"There were so many aftershocks that came after 9/11 all over the world, particularly for Muslims in terms of how they dealt with it," says Majeed. "I think we've evolved to that point now in the aftermath of it where young Muslims need to be playing around with the very stereotypes and fear-mongering and profiling that they're receiving. That's why I have a lot of respect for Michael's book or the Kominas singing 'Suicide Bomb the Gap' or 'Sharia Law in the USA.' Because they're being provocative, but they're being provocative in a very positive way."

Zahra regards punk as "something that is never going to go away. New communities discover it and revitalize it and use it as a form to seek truth and honesty. That's the beauty of what punk does for young Muslim-Americans now. It gives them that form of expression where everything can be explored, everything can be talked about, there's no censorship; everything is open."

Although expressions of religious identity are essential to taqwacore, it would be a mistake to compare it with Christian rock. Taqwacore is not interested in proselytizing. Furthermore, it shines light on a diversity of cultural and religious beliefs. Both films speak to this diversity within Islam. Says Zahra, "This film tries to create that middle ground where you can be proud of that upbringing but at the same time you don't have to follow it literally or blindly." Majeed, too, finds the idea of diversity one of the driving elements of his documentary. "I really felt like when I found these [bands], this was the way I could get the point across. What I always felt was unfair as Islam came into the world consciousness, unfortunately through 9/11, is that Islam always gets painted with one brush. It's always the same sort of images you see of the masses bowing in unison, Mecca, the terrorist-looking guys with long beards, women in burquas. It's the quick, immediate association, and I think that's dangerous. If anything, I would like Muslims and non-Muslims to walk away from this film feeling that, no, it's never really been like that, and it's certainly not the case now. I think there's room for all kinds of ways in which people can engage with Islam, culturally or historically, loosely or with great gusto, whatever the case may be. I think, like all things, you can let it into your life to whatever degree you need it."

Another thing that seems essential to the growth of taqwacore in this decade is the concurrent growth of social networking and the online world. We have already seen the appeal of online communities for isolated-feeling teenagers who are starving for connections they can't find within their own families or localities. Taqwacore itself was a virtual idea until bands started finding one another on the Internet. Zahra's initial discovery of Knight's novel came via the Internet. Majeed, too, found the Internet to be essential to the development of his film. "These guys were forming connections, but it was in the virtual world. The challenge was always: How do we bring this out of the virtual and into the real?"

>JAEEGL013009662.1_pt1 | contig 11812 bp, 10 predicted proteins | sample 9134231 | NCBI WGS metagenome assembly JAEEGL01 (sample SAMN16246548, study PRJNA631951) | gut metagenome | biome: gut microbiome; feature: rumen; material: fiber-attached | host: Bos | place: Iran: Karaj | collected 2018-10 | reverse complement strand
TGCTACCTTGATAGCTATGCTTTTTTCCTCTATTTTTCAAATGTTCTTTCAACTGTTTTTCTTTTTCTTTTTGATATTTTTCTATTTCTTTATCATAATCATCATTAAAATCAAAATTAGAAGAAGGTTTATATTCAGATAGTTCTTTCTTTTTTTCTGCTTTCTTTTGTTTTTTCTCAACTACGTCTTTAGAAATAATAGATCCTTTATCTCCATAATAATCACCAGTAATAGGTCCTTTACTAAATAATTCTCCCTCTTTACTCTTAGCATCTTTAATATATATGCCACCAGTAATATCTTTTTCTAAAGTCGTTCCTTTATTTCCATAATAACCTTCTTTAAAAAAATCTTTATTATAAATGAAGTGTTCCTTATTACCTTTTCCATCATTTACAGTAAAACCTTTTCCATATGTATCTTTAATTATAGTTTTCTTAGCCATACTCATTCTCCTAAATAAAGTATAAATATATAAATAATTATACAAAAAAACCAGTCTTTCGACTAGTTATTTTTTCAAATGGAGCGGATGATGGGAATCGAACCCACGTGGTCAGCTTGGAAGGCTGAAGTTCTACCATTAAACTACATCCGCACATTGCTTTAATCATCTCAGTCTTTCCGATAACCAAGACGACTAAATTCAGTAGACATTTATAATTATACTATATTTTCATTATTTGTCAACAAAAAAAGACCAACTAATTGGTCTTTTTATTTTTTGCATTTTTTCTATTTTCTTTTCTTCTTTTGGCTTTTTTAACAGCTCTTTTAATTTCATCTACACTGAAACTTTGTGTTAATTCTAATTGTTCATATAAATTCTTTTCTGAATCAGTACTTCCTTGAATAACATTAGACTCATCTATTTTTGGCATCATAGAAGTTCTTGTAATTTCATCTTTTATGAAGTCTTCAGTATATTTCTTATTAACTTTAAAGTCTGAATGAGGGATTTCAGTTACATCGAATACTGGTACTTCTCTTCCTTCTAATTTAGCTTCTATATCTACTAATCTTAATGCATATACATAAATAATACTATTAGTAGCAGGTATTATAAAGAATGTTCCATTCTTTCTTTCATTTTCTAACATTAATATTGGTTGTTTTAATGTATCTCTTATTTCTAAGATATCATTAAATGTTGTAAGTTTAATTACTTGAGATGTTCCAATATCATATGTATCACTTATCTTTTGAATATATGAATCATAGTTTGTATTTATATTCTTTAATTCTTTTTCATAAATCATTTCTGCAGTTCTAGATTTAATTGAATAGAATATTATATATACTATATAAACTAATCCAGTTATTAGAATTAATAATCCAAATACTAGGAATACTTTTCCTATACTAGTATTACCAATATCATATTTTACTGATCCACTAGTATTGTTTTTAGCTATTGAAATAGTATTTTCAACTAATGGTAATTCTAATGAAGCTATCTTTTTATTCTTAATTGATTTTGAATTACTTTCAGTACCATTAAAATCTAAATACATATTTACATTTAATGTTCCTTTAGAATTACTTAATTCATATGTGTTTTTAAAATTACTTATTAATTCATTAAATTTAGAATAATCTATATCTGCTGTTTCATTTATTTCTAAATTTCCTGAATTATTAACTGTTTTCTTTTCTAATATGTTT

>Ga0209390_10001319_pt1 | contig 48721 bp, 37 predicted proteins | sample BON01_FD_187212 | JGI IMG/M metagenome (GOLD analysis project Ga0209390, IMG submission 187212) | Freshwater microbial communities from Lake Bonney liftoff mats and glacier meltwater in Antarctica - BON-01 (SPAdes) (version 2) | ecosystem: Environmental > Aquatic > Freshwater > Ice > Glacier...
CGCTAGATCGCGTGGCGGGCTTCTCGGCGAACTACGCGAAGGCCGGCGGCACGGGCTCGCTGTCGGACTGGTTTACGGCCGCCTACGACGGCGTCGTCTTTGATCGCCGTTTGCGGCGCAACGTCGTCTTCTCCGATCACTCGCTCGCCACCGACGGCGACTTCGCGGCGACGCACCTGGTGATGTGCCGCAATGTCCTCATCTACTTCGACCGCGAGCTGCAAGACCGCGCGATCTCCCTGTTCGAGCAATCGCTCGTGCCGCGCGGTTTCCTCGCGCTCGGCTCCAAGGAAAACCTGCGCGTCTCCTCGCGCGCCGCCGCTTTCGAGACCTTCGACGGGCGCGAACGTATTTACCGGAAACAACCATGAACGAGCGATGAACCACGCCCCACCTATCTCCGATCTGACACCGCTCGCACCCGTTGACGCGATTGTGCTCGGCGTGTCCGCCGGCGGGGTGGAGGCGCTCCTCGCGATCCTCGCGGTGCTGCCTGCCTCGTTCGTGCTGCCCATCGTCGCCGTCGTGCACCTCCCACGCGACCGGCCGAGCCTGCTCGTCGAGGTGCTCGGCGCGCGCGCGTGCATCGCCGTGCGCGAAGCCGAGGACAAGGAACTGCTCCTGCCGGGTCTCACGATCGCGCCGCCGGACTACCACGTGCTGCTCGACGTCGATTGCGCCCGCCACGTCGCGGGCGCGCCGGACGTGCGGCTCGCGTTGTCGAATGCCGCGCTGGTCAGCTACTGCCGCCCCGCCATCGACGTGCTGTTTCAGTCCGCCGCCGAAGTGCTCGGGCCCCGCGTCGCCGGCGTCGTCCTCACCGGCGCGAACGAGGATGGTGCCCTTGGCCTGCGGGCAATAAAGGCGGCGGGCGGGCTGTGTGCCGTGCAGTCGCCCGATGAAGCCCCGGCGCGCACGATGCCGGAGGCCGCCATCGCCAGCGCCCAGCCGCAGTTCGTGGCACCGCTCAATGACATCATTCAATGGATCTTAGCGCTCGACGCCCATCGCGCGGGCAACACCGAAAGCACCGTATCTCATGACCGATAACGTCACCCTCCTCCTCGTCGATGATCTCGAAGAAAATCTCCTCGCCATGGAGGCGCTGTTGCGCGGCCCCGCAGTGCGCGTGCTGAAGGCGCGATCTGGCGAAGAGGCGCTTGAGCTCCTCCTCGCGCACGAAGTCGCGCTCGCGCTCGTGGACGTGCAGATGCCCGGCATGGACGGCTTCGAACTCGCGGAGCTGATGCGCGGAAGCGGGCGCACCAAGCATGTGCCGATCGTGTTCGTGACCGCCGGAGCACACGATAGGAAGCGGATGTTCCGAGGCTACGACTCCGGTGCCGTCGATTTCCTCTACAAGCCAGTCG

Last year at SXSW, the Kominas and other bands played a music showcase, footage of which can be glimpsed in Majeed's documentary. Now at this year's Film Festival, two films about taqwacore are on the program and a panel discussion is also scheduled for the conference. Taqwacore is no longer a hypothetical construct existing only in a novelist's head and on the written page. It has emerged from the imaginary to the actual because of the way its inherent contradictions speak to a generation of young Muslims. As a new decade approaches, taqwacore is getting discovered by rebellious citizens of all stripes, and the double whammy of films screening at this year's Festival is a testament to the scene's growing appeal.

Taqwacore: The Birth of Punk Islam

24 Beats Per Second, U.S. Premiere

Sunday, March 14, 7pm, Ritz 2

Friday, March 19, noon, G-Tech

The Taqwacores

Festival Favorites, Regional Premiere

Sunday, March 14, 4:30pm, Ritz 2

Wednesday, March 17, 3:30pm, Ritz 2

The Two Taqwacores

Panel discussion with Omar Majeed, Eyad Zahra, and Michael Muhammad Knight

Tuesday, March 16, 3:30pm, ACC 15